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CTP insurance in Tasmania

How does CTP insurance work in Tasmania?

CTP insurance is a legal requirement in Tasmania. It covers the cost of compensation claims made against you if you kill or injure someone in a vehicle accident. While it's mandatory throughout Australia, it works a little differently in each state. Here's how CTP Tansmania insurance works.

How much does CTP in Tasmania cost?

Tasmania's CTP insurance scheme is provided by the Motor Accidents Insurance Board (MAIB). Because everyone in Tasmania gets it from one place, you pay your CTP premium to them as part of your annual vehicle registration fee. The cost is worked out based on the type of vehicle you own, and is outlined in your registration renewal form.

For new registrations and renewals from 1 December 2019, the CTP premium for a motor car in Tasmania (including a campervan) is $314, and $255 for pensioners and asylum seekers.

Is there any difference between CTP in Tasmania?

In Tasmania, CTP insurance provides 'no fault' compensation to all those involved in the motor vehicle accident, regardless of who is responsible. This is different from other states, like NSW and QLD, where you aren't necessarily covered if you are the at fault driver.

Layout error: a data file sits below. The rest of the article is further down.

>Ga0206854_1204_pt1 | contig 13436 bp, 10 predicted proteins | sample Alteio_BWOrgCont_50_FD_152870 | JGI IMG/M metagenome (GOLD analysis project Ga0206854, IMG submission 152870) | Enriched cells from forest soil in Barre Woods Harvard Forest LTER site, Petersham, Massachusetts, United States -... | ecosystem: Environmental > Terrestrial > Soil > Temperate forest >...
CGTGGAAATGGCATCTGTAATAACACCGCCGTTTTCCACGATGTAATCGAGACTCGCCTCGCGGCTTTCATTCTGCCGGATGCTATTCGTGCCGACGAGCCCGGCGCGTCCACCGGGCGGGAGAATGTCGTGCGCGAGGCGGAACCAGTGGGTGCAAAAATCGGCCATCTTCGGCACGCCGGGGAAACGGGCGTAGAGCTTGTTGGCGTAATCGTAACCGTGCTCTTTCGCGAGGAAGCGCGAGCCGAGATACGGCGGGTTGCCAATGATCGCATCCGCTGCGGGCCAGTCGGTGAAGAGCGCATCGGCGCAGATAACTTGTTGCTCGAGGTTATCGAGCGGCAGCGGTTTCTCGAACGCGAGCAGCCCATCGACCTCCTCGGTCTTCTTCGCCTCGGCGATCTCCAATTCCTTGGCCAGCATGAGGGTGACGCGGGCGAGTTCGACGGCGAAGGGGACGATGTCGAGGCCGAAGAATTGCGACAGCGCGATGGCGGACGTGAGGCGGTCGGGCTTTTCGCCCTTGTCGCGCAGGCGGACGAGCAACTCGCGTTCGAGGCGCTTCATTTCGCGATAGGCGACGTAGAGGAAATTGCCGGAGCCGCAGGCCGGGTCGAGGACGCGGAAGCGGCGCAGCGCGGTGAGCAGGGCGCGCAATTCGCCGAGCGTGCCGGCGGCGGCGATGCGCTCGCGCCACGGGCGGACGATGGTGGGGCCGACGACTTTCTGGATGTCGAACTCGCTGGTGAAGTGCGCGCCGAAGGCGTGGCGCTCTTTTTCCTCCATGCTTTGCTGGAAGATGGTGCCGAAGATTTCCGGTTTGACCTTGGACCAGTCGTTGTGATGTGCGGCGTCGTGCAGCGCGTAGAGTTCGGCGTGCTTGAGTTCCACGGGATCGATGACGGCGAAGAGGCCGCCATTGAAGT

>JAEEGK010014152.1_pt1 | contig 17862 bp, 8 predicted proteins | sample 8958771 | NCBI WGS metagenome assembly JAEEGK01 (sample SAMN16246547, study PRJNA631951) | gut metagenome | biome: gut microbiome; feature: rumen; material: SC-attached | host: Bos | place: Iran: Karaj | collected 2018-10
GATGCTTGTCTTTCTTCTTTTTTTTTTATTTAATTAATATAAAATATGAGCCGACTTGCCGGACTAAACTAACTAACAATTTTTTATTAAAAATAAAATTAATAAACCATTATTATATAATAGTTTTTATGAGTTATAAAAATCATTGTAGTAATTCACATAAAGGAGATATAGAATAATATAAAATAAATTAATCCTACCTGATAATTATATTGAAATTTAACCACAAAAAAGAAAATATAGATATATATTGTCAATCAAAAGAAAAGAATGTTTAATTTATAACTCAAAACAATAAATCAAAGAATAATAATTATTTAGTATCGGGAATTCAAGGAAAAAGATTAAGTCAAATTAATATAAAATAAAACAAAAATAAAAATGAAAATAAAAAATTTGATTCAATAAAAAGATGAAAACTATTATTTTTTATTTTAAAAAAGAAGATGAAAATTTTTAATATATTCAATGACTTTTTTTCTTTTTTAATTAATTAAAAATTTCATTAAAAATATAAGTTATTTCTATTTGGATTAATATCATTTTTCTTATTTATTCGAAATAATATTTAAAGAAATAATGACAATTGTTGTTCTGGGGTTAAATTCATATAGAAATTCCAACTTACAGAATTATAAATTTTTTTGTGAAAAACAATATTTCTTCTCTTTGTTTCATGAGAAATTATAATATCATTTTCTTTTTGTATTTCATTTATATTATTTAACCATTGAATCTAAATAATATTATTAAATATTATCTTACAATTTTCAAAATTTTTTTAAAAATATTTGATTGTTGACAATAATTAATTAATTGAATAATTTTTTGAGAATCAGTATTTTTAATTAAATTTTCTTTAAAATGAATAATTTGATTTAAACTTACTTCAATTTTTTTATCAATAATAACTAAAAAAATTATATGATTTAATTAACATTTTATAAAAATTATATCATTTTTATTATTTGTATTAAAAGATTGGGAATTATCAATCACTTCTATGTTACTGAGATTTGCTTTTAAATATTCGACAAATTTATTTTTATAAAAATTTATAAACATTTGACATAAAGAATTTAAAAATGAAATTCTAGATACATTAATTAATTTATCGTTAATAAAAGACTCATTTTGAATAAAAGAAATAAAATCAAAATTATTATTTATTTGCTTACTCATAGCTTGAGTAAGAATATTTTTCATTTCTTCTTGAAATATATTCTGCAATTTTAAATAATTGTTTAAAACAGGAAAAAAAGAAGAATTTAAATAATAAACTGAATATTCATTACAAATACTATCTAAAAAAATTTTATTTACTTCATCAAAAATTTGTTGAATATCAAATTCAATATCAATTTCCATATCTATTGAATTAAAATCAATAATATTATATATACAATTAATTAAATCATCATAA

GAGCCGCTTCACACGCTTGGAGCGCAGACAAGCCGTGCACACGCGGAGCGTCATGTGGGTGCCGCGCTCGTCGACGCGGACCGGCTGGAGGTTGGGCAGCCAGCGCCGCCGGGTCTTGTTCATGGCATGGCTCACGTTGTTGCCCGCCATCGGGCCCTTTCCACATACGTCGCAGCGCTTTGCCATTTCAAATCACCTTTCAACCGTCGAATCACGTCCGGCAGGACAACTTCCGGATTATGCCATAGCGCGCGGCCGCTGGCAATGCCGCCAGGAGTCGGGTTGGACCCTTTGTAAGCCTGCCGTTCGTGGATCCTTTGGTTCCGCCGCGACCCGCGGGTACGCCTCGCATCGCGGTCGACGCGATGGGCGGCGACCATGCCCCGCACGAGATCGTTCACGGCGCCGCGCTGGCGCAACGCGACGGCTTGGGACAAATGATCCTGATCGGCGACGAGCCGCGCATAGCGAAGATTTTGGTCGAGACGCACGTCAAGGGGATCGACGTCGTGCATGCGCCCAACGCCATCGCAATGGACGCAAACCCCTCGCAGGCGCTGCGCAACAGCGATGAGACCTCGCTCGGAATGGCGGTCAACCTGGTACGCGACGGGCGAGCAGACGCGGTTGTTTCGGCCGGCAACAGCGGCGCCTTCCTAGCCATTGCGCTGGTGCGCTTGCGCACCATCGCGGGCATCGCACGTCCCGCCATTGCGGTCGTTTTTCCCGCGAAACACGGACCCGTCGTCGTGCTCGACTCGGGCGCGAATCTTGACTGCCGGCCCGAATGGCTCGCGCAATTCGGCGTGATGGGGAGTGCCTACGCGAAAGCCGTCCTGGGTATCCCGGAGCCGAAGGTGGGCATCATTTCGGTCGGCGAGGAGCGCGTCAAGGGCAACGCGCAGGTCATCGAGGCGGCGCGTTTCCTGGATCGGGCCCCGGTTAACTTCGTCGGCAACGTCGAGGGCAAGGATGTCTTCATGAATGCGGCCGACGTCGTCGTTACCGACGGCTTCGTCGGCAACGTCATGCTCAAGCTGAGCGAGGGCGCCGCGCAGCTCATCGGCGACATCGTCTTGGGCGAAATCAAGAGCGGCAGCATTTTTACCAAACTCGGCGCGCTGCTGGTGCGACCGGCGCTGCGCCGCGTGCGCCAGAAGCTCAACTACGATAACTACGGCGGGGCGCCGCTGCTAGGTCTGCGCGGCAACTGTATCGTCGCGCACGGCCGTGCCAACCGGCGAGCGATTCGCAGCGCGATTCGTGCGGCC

With Tasmania, even motorists who act negligently are entitled to compensation. The only exception is if they are found to have deliberately set themselves up to be injured or involved in an accident.

How does CTP work in Tasmania?

The CTP insurance scheme in Tasmania is automatically included in your registration fee each time you renew and is a combined common law/no fault scheme. This means that if a personal injury is caused by a motorist's negligence, common law damages are payable to the full extent allowed.

It also means that people can recover additional damages, such as compensation for pain and suffering, from an at fault party. Those 'common law' procedures must be commenced within 3 years of an accident.

What does Tasmania's CTP scheme cover?

CTP Tasmania insurance provides compensation to all victims of motor vehicle accidents that occur in the state, regardless of who is responsible. Motorists who are responsible for an accident are still entitled to compensation. Compensation can pay for: